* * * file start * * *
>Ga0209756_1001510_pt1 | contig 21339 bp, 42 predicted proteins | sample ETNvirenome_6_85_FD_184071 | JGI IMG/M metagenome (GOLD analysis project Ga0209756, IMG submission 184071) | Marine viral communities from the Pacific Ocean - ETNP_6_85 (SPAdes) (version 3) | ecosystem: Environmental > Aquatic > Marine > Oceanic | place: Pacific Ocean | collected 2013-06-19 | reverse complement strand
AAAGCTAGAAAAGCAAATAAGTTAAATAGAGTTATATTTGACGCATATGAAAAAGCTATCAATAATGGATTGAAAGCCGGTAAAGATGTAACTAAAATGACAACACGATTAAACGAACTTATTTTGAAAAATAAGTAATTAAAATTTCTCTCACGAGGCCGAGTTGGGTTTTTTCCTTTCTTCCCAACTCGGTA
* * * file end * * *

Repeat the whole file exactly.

>Ga0209756_1001510_pt1 | contig 21339 bp, 42 predicted proteins | sample ETNvirenome_6_85_FD_184071 | JGI IMG/M metagenome (GOLD analysis project Ga0209756, IMG submission 184071) | Marine viral communities from the Pacific Ocean - ETNP_6_85 (SPAdes) (version 3) | ecosystem: Environmental > Aquatic > Marine > Oceanic | place: Pacific Ocean | collected 2013-06-19 | reverse complement strand
AAAGCTAGAAAAGCAAATAAGTTAAATAGAGTTATATTTGACGCATATGAAAAAGCTATCAATAATGGATTGAAAGCCGGTAAAGATGTAACTAAAATGACAACACGATTAAACGAACTTATTTTGAAAAATAAGTAATTAAAATTTCTCTCACGAGGCCGAGTTGGGTTTTTTCCTTTCTTCCCAACTCGGTA